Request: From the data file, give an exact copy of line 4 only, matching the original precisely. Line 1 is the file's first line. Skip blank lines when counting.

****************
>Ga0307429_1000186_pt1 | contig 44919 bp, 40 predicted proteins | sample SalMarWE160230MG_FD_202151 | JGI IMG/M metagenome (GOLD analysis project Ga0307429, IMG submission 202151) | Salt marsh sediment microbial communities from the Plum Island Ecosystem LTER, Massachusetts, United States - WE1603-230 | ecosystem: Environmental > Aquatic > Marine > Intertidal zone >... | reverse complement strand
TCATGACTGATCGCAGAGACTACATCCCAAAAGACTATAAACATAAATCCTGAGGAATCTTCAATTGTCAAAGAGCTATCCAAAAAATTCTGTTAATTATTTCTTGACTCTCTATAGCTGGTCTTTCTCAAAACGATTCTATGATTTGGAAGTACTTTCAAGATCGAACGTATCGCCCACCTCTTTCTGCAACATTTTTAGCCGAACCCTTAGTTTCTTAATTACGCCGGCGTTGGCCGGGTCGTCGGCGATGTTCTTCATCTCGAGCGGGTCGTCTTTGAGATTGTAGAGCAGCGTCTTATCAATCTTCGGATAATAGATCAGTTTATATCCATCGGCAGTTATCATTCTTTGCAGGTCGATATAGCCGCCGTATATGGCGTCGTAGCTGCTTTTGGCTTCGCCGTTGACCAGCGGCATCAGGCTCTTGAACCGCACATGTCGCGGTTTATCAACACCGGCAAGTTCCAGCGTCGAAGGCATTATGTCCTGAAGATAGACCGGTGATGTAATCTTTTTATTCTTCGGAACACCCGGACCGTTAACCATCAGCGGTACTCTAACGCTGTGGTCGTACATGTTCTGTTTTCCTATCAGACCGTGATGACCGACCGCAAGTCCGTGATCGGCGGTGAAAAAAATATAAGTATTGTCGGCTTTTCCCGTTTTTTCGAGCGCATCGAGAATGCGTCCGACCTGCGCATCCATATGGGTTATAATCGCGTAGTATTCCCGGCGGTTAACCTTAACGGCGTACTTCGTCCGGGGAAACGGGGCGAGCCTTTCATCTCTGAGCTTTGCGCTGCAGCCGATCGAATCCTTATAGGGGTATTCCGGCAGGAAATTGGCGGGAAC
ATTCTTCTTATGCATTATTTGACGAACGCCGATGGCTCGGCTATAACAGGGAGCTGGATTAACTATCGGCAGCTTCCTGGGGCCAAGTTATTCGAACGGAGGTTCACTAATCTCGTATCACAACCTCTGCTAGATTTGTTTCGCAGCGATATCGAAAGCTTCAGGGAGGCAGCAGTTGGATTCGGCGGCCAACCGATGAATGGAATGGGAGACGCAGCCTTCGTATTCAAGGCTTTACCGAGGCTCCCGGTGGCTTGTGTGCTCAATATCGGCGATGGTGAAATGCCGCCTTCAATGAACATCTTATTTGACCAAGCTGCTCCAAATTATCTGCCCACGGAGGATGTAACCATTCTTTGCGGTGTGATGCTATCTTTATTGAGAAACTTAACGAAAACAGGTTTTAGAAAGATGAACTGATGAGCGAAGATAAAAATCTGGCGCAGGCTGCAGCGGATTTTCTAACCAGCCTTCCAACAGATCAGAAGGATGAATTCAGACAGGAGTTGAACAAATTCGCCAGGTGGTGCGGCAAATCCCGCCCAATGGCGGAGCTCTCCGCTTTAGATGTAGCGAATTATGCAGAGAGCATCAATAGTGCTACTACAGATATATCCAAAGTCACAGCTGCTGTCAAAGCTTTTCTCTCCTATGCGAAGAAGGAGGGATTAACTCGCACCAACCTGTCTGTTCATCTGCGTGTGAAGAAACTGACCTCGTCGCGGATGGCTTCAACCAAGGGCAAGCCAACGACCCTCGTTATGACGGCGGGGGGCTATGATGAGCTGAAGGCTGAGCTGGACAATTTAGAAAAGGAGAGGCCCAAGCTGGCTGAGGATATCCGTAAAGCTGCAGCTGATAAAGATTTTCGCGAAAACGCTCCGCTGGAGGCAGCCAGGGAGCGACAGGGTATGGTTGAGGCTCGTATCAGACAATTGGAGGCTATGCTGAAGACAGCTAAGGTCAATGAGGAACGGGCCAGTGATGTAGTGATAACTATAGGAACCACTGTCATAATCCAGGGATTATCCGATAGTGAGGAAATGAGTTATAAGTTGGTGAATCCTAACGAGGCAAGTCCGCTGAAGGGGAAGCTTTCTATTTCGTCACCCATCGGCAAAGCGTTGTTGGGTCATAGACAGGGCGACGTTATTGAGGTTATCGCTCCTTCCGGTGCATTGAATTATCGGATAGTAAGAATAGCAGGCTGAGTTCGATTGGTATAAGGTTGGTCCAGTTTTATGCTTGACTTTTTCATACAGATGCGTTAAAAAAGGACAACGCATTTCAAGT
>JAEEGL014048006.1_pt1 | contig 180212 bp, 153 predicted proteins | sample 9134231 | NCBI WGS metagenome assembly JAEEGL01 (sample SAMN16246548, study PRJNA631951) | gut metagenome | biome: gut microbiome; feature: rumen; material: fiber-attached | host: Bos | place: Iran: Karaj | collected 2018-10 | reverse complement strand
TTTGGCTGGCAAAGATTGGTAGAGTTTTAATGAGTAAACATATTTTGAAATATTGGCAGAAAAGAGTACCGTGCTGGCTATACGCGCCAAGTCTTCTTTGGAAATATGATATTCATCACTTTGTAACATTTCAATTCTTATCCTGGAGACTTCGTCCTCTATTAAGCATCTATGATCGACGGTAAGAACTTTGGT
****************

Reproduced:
>JAEEGL014048006.1_pt1 | contig 180212 bp, 153 predicted proteins | sample 9134231 | NCBI WGS metagenome assembly JAEEGL01 (sample SAMN16246548, study PRJNA631951) | gut metagenome | biome: gut microbiome; feature: rumen; material: fiber-attached | host: Bos | place: Iran: Karaj | collected 2018-10 | reverse complement strand